illustration of a country churchyward with a variety of gravestones

Elegy Written in a Country Churchyard

by Thomas Gray

Start Free Trial

In "Elegy Written in a Country Churchyard," what are 5 allegorical figures that the speaker uses to illustrate humanity?

Expert Answers

An illustration of the letter 'A' in a speech bubbles

The speaker of the poem represents humankind and contemplates man's destiny and death. The "rude forefathers" also symbolize humanity as well.  All human beings are going to die no matter how rich they are or how famous they are while living. The speaker then divides humans into categories based on their characteristics and attitudes. He says "Ambition" and "Grandeur" shouldn't think less of poor people because they didn't accomplish great things. "Pride" and "Memory" have no right to ignore or forget them, and "Honor" and "Flattery" will no longer be useful to the rich once they are dead. The speaker, who is educated, doesn't even consider "Knowledge" to be a factor in making someone a good person.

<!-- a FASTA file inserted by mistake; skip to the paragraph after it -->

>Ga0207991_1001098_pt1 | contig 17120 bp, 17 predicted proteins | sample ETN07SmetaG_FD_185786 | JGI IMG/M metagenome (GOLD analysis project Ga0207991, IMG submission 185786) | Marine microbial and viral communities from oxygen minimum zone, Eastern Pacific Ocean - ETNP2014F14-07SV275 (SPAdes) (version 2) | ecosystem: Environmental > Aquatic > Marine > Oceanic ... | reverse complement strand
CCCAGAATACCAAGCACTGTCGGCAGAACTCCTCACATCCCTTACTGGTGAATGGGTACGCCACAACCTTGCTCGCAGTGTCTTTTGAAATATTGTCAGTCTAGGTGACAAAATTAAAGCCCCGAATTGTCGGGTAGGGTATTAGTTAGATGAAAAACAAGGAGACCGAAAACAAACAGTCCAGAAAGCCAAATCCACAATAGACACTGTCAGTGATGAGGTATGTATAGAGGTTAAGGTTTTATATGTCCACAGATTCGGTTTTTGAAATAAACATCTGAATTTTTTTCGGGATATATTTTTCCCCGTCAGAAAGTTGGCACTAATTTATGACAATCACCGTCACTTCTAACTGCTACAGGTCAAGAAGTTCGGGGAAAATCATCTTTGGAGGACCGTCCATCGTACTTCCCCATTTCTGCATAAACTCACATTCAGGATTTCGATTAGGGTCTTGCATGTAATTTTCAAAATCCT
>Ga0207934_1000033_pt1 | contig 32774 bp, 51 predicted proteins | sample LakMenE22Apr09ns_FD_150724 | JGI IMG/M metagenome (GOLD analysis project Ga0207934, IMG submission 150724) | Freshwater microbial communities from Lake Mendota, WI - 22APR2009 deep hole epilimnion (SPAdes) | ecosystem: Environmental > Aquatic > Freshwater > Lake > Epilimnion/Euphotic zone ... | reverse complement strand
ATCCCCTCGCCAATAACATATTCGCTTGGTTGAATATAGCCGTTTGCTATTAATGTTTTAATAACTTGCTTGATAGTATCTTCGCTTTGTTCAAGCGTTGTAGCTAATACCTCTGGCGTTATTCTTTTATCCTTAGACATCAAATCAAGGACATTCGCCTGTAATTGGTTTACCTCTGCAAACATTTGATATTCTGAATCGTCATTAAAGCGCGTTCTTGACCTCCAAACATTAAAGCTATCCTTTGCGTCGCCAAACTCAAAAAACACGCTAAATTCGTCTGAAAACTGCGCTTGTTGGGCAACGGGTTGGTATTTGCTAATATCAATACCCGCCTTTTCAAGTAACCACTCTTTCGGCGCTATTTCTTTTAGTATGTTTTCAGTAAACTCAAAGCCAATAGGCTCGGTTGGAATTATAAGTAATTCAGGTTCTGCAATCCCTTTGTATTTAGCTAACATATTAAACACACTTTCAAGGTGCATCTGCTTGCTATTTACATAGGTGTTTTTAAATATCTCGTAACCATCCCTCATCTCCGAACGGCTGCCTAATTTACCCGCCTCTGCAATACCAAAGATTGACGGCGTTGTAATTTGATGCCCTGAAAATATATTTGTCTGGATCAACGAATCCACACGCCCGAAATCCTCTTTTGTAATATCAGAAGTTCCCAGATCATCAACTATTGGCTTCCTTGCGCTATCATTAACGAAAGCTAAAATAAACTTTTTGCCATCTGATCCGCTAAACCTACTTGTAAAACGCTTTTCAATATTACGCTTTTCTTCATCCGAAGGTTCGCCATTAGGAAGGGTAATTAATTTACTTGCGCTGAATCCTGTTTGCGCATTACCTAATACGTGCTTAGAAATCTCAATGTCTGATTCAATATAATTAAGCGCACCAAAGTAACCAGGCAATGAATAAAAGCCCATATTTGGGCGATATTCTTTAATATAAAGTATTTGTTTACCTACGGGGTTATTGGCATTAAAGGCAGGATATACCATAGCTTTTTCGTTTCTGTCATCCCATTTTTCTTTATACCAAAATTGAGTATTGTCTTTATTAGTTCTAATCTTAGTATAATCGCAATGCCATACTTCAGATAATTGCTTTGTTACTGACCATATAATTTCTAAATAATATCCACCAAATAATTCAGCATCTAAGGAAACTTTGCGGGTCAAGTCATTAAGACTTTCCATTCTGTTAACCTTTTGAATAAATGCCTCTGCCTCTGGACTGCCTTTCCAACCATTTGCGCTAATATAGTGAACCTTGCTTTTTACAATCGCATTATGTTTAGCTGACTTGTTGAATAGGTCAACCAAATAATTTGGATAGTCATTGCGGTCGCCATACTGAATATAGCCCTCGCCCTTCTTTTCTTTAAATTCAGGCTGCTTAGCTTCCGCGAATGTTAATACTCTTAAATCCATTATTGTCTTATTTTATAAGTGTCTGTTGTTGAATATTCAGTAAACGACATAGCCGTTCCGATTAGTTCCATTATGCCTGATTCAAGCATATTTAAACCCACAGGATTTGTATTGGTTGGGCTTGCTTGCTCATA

The speaker also speculates what many of the poor could have accomplished if they had been given the opportunity to do so. They too could have been a great leader or a great poet if given the chance. But then the speaker also says that even though the poor accomplished nothing of greatness, they are probably morally superior to the wealthy and the famous.

See eNotes Ad-Free

Start your 48-hour free trial to get access to more than 30,000 additional guides and more than 350,000 Homework Help questions answered by our experts.

Get 48 Hours Free Access
Approved by eNotes Editorial Team